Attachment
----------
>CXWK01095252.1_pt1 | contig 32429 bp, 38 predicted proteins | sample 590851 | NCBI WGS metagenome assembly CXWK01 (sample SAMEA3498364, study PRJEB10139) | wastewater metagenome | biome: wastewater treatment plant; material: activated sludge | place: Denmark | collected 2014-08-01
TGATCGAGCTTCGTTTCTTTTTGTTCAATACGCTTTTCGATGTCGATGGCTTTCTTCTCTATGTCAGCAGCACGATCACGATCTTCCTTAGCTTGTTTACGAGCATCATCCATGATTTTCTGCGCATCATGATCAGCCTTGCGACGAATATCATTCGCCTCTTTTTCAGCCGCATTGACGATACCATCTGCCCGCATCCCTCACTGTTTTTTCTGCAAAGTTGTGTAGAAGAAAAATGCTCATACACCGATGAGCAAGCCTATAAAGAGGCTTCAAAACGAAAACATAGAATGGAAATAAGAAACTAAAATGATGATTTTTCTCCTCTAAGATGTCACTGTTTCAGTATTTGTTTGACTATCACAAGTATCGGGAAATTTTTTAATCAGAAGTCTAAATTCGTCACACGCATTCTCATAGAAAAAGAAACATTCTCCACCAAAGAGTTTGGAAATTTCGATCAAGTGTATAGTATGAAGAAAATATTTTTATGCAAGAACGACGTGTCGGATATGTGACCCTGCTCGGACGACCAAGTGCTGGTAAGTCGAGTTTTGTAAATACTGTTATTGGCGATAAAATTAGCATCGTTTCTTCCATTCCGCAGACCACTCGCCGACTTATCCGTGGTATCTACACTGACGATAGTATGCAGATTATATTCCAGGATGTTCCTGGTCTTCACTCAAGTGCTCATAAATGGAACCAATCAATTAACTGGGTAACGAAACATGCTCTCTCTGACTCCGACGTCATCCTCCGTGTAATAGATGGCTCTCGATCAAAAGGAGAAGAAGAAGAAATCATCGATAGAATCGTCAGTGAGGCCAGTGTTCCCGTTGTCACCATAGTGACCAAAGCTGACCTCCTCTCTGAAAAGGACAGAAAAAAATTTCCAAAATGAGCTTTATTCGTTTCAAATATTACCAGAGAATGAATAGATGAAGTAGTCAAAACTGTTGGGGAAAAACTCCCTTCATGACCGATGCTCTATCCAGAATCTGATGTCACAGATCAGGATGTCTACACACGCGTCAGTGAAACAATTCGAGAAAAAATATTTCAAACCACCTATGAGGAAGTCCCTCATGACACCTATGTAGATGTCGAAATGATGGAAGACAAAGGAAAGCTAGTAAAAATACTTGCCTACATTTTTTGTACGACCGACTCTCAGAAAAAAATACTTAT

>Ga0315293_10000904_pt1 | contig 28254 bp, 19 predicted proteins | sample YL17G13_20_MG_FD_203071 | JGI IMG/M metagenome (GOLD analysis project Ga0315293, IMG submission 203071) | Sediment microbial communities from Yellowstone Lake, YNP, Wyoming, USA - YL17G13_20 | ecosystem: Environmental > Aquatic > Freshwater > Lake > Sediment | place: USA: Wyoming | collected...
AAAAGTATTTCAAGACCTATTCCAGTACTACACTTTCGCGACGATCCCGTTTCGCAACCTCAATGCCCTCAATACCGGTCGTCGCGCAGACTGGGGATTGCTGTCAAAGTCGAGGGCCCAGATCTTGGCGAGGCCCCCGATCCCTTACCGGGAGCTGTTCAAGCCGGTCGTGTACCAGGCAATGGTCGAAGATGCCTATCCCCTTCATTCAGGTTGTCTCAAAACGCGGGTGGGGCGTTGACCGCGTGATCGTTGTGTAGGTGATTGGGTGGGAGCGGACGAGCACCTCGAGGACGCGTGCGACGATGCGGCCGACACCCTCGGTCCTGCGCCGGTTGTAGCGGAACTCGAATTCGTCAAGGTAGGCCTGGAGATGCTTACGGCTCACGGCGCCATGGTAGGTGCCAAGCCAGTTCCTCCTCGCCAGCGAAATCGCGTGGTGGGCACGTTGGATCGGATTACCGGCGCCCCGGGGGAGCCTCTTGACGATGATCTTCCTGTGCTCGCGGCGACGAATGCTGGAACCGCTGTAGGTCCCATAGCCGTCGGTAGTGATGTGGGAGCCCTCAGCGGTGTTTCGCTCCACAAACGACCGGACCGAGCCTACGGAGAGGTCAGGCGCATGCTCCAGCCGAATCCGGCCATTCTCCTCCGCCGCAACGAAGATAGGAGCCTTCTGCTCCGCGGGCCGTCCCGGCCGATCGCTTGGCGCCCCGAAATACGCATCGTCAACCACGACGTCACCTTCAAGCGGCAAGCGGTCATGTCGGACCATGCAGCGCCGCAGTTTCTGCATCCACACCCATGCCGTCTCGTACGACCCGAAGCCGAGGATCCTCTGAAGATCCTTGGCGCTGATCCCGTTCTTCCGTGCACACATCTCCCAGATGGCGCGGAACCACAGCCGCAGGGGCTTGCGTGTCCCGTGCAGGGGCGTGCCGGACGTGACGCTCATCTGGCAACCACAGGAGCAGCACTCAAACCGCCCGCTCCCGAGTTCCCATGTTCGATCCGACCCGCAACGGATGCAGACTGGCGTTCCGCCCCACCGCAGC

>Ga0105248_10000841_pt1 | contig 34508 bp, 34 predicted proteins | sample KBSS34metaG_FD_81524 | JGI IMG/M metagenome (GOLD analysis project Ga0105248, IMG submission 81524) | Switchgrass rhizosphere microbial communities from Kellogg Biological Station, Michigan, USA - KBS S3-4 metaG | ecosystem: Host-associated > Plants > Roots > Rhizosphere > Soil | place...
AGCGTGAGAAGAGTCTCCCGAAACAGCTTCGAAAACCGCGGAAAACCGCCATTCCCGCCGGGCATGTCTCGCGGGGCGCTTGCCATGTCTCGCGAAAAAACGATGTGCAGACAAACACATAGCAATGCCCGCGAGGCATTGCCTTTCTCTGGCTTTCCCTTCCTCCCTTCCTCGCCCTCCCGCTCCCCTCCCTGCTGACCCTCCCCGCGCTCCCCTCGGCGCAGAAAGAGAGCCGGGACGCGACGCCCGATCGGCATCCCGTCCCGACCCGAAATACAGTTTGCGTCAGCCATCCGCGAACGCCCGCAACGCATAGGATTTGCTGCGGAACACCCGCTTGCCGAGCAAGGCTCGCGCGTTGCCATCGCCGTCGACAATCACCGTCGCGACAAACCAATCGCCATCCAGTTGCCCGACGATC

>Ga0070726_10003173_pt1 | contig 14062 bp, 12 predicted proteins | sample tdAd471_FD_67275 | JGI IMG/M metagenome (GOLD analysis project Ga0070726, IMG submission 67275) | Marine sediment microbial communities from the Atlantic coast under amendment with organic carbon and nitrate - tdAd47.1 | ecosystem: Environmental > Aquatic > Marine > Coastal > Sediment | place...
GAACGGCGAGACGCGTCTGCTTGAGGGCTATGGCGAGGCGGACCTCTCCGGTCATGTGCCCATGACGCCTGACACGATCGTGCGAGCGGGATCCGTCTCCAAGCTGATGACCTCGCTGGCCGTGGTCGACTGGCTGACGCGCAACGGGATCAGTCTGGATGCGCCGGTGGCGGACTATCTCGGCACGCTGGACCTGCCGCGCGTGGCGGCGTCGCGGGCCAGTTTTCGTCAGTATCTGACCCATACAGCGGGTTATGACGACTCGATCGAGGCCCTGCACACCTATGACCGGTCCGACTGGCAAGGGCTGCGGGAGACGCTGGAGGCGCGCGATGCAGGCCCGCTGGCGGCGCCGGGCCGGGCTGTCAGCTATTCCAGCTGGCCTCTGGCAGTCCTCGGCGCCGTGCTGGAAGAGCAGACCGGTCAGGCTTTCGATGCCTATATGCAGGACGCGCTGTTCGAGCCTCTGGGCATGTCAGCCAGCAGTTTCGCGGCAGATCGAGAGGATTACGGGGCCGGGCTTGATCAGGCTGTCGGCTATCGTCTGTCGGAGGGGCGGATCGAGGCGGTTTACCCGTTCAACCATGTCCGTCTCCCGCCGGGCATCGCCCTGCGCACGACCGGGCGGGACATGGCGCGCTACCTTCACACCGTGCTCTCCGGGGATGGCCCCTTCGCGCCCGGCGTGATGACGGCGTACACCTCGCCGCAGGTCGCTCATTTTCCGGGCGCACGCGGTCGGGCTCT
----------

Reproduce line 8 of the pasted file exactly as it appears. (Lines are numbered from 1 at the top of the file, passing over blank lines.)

GAACGGCGAGACGCGTCTGCTTGAGGGCTATGGCGAGGCGGACCTCTCCGGTCATGTGCCCATGACGCCTGACACGATCGTGCGAGCGGGATCCGTCTCCAAGCTGATGACCTCGCTGGCCGTGGTCGACTGGCTGACGCGCAACGGGATCAGTCTGGATGCGCCGGTGGCGGACTATCTCGGCACGCTGGACCTGCCGCGCGTGGCGGCGTCGCGGGCCAGTTTTCGTCAGTATCTGACCCATACAGCGGGTTATGACGACTCGATCGAGGCCCTGCACACCTATGACCGGTCCGACTGGCAAGGGCTGCGGGAGACGCTGGAGGCGCGCGATGCAGGCCCGCTGGCGGCGCCGGGCCGGGCTGTCAGCTATTCCAGCTGGCCTCTGGCAGTCCTCGGCGCCGTGCTGGAAGAGCAGACCGGTCAGGCTTTCGATGCCTATATGCAGGACGCGCTGTTCGAGCCTCTGGGCATGTCAGCCAGCAGTTTCGCGGCAGATCGAGAGGATTACGGGGCCGGGCTTGATCAGGCTGTCGGCTATCGTCTGTCGGAGGGGCGGATCGAGGCGGTTTACCCGTTCAACCATGTCCGTCTCCCGCCGGGCATCGCCCTGCGCACGACCGGGCGGGACATGGCGCGCTACCTTCACACCGTGCTCTCCGGGGATGGCCCCTTCGCGCCCGGCGTGATGACGGCGTACACCTCGCCGCAGGTCGCTCATTTTCCGGGCGCACGCGGTCGGGCTCT